Introduction: Frontal fibrosing alopecia (FFA) is a lymphocytic primary cicatricial alopecia typically involving the frontotemporal hairline. It may be associated with the presence of facial papules (FP) that clinically appear as noninflammatory, monomorphic, white-yellowish papules. Lichen planus pigmentosus (LPPigm) is characterized by the presence of asymptomatic grayish pigmented macules, predominantly in sun-exposed and flexural areas. Case Report: A 58-year-old, Caucasian, phototype III woman presented with a symmetrical, band-like, frontotemporal alopecia with regression of the hairline; bilateral eyebrow loss; diffuse, symmetrical hyperpigmentation of the face; and some asymptomatic, flesh-colored, monomorphic papules on the chin. Based on clinical, dermoscopic, and histological findings, the diagnosis of FFA associated with FP and LPPigm was established. Discussion/Conclusion: The peculiarity of our report is represented by the triple association of FFA, FP, and LPPigm in a Caucasian skin type III woman, as it has been rarely reported. Clinicians should be aware of this association also in subjects with phototype ≤III, as its recognition may be useful for diagnostic and prognostic purposes: the observation of LPPigm of the face may suggest to check for early FFA, and in case of FFA associated with FP, a poorer FFA prognosis may likely be expected.
In the last few years, there has been a dramatic increase in cases of frontal fibrosing alopecia (FFA) reported worldwide.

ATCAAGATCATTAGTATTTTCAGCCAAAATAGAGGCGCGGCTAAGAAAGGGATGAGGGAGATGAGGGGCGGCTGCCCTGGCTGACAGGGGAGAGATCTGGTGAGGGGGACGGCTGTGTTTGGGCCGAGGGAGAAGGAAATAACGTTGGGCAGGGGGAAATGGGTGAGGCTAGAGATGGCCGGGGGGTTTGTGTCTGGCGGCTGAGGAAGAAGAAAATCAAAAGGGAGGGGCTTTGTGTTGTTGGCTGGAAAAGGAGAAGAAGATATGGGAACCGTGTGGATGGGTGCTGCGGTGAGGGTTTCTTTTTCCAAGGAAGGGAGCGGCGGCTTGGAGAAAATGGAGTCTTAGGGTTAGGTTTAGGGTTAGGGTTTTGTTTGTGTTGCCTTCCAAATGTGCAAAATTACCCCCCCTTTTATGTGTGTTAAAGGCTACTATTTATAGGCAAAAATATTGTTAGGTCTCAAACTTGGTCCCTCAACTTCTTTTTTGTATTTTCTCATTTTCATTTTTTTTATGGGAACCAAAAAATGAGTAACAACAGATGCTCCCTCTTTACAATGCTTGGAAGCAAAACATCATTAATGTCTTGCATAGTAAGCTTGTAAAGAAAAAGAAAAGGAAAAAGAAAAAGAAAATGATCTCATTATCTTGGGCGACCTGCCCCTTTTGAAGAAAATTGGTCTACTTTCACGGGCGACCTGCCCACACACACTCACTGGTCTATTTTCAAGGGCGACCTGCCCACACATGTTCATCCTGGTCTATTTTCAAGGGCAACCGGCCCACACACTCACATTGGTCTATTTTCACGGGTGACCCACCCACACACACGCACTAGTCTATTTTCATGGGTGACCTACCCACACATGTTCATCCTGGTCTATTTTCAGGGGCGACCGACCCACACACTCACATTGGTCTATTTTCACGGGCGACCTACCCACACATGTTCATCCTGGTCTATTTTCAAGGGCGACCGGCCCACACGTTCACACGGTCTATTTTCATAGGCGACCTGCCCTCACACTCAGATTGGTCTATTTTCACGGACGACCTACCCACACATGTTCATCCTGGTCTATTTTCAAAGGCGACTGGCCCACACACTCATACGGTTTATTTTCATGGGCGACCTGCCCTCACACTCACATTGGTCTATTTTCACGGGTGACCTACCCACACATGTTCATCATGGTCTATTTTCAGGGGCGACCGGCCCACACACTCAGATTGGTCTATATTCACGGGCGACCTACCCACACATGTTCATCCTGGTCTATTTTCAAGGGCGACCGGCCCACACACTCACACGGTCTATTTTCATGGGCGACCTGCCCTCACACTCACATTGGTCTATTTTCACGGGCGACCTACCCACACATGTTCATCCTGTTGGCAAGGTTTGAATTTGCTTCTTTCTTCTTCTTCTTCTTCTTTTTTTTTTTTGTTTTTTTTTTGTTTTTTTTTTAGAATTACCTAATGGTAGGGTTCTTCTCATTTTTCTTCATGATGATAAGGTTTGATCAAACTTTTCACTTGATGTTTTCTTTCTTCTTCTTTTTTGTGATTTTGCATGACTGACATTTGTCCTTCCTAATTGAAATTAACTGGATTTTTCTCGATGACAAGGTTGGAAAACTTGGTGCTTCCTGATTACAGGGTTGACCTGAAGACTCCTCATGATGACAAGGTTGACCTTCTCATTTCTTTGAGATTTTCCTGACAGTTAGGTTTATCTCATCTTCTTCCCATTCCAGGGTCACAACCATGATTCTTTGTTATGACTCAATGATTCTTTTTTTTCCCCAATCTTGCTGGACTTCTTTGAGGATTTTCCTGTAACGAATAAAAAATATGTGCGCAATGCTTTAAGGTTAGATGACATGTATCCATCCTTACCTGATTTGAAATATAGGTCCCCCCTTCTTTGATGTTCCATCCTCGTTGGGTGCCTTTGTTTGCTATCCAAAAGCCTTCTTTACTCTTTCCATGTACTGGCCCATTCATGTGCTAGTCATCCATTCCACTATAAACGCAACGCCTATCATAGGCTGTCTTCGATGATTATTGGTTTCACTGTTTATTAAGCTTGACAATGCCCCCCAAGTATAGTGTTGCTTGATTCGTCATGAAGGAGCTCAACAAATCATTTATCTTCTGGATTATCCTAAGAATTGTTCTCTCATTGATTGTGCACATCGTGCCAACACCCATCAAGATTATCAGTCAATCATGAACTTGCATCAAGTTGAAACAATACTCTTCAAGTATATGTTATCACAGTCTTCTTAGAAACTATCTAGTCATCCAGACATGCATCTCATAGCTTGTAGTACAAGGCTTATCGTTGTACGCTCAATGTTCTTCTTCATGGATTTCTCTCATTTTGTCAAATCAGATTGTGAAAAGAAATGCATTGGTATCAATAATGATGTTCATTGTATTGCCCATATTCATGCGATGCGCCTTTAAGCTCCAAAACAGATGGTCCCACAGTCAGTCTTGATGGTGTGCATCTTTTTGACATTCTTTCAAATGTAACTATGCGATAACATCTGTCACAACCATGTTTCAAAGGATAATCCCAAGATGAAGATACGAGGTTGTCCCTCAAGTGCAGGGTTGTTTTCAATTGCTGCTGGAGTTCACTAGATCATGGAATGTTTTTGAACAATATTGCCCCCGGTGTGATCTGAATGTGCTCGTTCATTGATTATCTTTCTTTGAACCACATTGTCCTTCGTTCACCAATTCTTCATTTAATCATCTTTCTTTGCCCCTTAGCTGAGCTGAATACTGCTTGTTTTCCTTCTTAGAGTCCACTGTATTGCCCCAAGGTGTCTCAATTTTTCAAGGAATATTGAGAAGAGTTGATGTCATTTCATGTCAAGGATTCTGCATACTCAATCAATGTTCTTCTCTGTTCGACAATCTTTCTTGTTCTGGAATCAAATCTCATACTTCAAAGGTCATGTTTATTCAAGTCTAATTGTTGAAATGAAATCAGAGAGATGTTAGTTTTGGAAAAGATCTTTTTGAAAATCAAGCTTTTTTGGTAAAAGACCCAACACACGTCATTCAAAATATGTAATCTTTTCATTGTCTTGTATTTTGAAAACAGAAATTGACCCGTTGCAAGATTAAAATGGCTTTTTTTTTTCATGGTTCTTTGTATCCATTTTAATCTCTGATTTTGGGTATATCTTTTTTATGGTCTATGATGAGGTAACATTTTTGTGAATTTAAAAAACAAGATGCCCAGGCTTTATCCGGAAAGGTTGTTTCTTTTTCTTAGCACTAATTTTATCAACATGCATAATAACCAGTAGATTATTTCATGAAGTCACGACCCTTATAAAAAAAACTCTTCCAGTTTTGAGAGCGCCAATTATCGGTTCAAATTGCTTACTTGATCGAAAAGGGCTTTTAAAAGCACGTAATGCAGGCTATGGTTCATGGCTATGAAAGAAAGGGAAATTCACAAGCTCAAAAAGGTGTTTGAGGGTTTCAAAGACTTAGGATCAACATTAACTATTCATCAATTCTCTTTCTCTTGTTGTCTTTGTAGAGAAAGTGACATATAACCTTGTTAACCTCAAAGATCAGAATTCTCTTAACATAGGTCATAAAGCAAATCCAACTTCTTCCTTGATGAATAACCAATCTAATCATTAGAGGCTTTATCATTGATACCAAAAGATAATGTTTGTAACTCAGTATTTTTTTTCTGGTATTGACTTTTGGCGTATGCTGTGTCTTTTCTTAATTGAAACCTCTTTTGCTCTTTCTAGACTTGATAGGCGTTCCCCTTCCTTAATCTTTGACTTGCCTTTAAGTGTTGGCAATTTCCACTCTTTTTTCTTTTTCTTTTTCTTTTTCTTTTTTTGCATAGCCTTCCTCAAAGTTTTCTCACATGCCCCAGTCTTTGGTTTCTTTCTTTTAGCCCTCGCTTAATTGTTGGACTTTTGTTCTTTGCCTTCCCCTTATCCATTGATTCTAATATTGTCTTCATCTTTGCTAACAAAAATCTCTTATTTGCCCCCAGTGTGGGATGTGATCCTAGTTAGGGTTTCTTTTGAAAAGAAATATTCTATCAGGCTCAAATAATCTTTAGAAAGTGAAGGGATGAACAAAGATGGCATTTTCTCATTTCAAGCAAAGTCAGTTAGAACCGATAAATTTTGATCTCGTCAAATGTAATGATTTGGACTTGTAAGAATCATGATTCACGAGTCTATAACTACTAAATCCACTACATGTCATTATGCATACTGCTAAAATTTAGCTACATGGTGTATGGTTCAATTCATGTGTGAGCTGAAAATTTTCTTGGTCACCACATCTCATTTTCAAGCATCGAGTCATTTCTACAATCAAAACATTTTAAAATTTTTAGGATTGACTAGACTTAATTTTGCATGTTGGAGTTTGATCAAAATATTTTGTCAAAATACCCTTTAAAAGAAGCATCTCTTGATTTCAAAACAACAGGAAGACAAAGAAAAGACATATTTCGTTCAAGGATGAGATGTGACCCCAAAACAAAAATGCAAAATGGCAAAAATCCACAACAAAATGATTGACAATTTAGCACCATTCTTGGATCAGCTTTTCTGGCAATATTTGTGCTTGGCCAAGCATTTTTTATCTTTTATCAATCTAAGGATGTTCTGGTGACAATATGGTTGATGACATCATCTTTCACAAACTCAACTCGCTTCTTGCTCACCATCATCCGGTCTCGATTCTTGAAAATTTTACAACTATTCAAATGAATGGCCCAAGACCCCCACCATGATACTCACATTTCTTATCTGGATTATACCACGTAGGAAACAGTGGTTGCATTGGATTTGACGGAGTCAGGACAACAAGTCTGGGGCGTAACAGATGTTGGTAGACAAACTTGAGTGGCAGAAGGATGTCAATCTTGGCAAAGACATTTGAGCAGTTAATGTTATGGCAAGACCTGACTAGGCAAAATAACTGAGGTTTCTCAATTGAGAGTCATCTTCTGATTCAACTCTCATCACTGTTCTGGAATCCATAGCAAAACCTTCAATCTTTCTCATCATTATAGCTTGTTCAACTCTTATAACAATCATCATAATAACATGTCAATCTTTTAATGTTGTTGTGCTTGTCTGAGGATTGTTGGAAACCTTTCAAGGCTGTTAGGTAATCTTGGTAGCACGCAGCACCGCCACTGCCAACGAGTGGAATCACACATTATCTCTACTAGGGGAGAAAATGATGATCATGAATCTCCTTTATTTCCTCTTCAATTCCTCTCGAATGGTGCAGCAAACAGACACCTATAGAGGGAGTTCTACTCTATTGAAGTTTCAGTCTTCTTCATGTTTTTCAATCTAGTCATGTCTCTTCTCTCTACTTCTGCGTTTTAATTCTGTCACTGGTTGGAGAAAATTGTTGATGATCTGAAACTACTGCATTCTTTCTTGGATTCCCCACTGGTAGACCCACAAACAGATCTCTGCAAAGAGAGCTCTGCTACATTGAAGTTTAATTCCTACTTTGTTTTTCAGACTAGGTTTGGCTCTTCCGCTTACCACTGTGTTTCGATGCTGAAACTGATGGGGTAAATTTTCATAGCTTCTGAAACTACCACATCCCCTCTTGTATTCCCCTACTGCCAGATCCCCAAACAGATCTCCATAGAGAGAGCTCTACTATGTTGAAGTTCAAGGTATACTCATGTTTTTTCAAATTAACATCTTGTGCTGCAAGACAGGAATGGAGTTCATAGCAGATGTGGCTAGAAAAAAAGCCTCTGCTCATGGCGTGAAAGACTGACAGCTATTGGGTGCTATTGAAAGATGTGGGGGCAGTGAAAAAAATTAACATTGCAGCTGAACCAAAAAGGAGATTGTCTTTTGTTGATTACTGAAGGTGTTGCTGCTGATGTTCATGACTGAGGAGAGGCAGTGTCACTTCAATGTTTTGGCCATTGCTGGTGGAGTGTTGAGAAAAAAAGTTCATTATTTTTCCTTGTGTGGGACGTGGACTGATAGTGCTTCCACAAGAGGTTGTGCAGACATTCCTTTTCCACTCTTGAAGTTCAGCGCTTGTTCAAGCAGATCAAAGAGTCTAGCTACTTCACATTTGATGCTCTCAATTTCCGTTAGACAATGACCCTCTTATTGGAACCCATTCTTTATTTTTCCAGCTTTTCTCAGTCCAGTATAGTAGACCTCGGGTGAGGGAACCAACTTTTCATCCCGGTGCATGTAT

The association of FFA, facial papules, and lichen pigmentosus has been reported mainly in subjects with phototype ≥IV.
We report the association of FFA, facial papules, and lichen pigmentosus in a phototype III Caucasian woman.
Clinicians should be aware of this association also in subjects with fair skin, as it may be useful for diagnostic and prognostic purposes.
Frontal fibrosing alopecia (FFA) is a lymphocytic primary cicatricial alopecia presenting with band-like scarring hair loss typically involving the frontotemporal region of the scalp, although upper preauricular and occipital localization may occur. The disease affects more frequently Caucasian postmenopausal women; however, around 20% of cases occurs in premenopausal women and few cases (1–2%) in men [1, 2]. The pathogenesis is still unknown, and several hypotheses have been proposed about genetic basis and possible triggering factors (hormones, neurogenic inflammation, smoking, UV filters, and ingredients in leave-on facial products) [3-7]. Loss of eyebrows is a common feature (50–80% of cases) of FFA and hairs of other body areas are less often involved [8-13].
FFA may be associated with the presence of facial papules (FP) that clinically appear as noninflammatory, monomorphic, white-yellowish follicular papules, in a cobblestone-like pattern distribution and usually involving the temporal areas, which are commonly asymptomatic, although rarely they may be accompanied by an intense burning or itching sensation . Although some authors have proposed that FP are secondary to fibrosed vellus hairs [12, 15, 16], more recently, prominent sebaceous lobules with dilated ducts associated with an abnormal elastic framework have been described as main histopathological findings .